Background: T cells can be genetically modified ex vivo to redirect specificity upon enforced expression of a chimeric antigen receptor (CAR) that recognizes tumor-associated antigen (TAA) independent of human leukocyte antigen. We report a new approach to non-viral gene transfer using the Sleeping Beauty (SB) transposon/transposase system to stably express a 2nd generation CD19-specific CAR- (designated CD19RCD28 that activates via CD3z/CD28) in autologous and allogeneic T cells manufactured in compliance with current good manufacturing practice (cGMP) for Phase I/II trials. Methods: T cells were electroporated using a Nucleofector device to synchronously introduce DNA plasmids coding for SB transposon (CD19RCD28) and hyperactive SB transposase (SB11). T cells stably expressing the CAR were retrieved over 28 days of co-culture by recursive additions of g-irradiated artificial antigen presenting cells (aAPC) in presence of soluble recombinant interleukin (IL)-2 and IL-21. The aAPC (designated clone #4) were derived from K562 cells and genetically modified to co-express the TAA CD19 as well as the co-stimulatory molecules CD86, CD137L, and a membrane-bound protein of IL-15. The dual platforms of the SB system and aAPC are illustrated in figure below. Results: To date we have enrolled and manufactured product for 25 patients with multiply-relapsed ALL (n=12) or B-cell lymphoma (n=13) on three investigator-initiated trials at MD Anderson Cancer Center to administer thawed patient- and donor-derived CD19-specific T cells as planned infusions in the adjuvant setting after autologous (n=7), allogeneic adult (n=14) or umbilical cord (n=4) hematopoietic stem-cell transplantation (HSCT). Each clinical-grade T-cell product was subjected to a battery of in-process testing to complement release testing under CLIA.  Currently, five patients have been infused with the CAR+ T cells following allogeneic HSCT, including one patient with cord blood-derived T cells (ALL, n=4; NHL, n=1), beginning at a dose of 106 and escalating to 107 modified T cells/m2.  Three patients treated at the first dose level of 106 T cells/m2 have progressed; the patient treated at the next dose level with 107 T cells/m2 remains in remission at 5 months following HSCT.  Assessment for response too early for patient treated with UCB T cells.  Four patients with non-Hodgkin’s lymphoma have been treated with patient-derived modified T cells following autologous HSCT at a dose of 5x107 T cells/m2, and all patients remain in remission at 3 months following HSCT.  No acute or late toxicities have been noted to date.  PCR testing for persistence of CAR-modified T cells is underway.  Conclusion: We report the first human application of the SB and aAPC systems to genetically modify clinical-grade cells. Importantly, infusing CD19-specific CAR+ T cells in the adjuvant HSCT setting and thus targeting minimal residual disease is feasible and safe, and may provide an effective approach for maintaining remission in patients with high risk, CD19+ lymphoid malignancies. Clinical data is accruing and will be updated at the meeting.  This nimble manufacturing approach can be readily modified in a cost-effective manner to improve the availability, persistence and therapeutic potential of genetically modified T cells, as well as target tumor–associated antigens other than CD19.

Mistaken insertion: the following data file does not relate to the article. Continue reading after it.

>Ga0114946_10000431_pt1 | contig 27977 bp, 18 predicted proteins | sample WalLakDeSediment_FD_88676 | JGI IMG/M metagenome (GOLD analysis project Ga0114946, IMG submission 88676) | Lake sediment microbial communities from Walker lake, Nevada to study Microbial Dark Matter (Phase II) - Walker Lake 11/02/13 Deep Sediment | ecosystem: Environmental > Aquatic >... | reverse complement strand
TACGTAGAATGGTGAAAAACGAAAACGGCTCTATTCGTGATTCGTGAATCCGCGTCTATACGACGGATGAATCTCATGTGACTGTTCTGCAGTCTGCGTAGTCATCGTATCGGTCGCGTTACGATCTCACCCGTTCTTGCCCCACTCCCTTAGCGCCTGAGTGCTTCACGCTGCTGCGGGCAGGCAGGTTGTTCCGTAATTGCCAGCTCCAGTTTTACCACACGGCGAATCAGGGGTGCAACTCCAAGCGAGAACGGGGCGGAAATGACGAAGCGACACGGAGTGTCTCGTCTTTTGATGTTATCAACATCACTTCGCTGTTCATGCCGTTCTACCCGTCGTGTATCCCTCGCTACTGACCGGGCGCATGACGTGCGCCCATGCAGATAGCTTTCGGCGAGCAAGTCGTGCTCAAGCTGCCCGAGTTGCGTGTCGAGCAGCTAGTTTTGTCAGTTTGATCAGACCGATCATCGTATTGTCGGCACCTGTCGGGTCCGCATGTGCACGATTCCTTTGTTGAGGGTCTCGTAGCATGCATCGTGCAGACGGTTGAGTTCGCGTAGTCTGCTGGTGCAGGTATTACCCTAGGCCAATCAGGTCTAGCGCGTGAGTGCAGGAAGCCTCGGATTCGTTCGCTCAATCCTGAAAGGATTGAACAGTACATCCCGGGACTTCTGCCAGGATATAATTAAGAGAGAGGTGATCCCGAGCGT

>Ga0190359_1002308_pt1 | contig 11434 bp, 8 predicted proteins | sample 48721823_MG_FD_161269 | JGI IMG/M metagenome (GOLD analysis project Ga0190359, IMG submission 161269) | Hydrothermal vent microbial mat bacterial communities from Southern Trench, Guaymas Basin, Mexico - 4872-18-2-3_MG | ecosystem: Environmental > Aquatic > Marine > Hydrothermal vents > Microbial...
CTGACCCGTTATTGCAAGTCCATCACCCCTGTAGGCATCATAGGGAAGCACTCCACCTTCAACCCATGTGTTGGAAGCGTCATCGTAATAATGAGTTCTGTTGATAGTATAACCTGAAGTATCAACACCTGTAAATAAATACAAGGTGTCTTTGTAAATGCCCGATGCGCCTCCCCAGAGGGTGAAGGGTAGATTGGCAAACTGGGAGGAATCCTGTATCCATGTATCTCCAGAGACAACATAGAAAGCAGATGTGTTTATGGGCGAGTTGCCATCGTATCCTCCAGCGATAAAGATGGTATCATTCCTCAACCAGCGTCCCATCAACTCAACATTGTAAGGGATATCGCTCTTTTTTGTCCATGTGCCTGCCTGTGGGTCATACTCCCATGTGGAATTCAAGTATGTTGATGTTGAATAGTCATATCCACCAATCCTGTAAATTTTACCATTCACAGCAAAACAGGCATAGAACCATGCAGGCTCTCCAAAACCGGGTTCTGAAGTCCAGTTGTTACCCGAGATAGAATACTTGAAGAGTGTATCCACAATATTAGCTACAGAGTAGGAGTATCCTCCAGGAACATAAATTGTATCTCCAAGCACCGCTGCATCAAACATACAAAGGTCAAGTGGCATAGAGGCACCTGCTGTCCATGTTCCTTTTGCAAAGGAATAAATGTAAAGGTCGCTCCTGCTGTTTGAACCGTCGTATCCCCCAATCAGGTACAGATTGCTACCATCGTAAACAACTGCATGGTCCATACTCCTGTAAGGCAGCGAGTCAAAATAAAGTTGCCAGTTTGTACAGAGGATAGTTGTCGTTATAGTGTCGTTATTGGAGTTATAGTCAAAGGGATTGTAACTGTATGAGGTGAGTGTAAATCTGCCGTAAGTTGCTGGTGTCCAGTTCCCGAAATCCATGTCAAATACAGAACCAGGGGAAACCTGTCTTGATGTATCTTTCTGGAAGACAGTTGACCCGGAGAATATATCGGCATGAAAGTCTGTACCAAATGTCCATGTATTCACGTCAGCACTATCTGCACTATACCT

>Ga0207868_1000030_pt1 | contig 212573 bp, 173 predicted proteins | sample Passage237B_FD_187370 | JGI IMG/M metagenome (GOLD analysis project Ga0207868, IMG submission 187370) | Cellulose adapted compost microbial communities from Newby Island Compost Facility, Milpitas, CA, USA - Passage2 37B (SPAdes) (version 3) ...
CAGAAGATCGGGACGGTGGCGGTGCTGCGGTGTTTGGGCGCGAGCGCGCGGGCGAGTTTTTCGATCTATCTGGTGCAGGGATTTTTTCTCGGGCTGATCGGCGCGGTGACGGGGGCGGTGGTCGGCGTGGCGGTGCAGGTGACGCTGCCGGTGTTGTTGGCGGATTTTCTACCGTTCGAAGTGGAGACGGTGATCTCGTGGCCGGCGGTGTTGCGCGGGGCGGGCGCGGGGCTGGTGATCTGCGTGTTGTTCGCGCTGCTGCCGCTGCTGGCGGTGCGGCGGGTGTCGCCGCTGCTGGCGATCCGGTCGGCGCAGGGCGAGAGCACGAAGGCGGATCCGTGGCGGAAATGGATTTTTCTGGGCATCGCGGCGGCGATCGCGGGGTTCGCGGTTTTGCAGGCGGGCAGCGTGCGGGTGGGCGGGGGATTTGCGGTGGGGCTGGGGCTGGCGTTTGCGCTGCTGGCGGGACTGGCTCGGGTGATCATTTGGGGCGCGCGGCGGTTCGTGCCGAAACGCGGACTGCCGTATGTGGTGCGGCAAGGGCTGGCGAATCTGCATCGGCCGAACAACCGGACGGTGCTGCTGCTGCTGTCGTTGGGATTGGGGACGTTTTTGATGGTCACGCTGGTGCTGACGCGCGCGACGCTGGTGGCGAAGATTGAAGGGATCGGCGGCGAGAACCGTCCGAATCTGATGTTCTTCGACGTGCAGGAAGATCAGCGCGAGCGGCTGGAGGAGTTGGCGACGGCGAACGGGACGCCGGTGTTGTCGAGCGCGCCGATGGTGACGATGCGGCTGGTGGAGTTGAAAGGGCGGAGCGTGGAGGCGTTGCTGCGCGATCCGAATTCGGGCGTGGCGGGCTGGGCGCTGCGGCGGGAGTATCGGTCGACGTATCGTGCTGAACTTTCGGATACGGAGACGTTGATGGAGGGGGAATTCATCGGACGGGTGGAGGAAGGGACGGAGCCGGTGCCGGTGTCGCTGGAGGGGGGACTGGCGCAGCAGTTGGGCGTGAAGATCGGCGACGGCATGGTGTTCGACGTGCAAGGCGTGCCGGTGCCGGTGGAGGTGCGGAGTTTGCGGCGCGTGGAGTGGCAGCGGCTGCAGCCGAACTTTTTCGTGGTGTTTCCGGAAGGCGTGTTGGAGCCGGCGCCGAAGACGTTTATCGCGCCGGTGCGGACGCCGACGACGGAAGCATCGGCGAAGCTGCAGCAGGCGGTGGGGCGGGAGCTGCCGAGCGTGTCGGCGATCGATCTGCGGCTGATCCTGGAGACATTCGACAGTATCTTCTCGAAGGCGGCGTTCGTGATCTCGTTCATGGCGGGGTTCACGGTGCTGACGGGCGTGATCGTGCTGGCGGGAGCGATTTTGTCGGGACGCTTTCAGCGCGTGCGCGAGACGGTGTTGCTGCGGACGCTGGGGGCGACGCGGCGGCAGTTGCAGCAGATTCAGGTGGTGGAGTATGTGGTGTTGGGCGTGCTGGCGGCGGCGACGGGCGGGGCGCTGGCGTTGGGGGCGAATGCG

Figure: Manufacture of CD19-specific T cells from peripheral and umbilical cord blood mononuclear cells by electro-transfer of SB plasmids and selective propagation of CAR+ T cells on aAPC/IL-2/IL-21.

Adobe Systems

Disclosures: No relevant conflicts of interest to declare.

*signifies non-member of ASH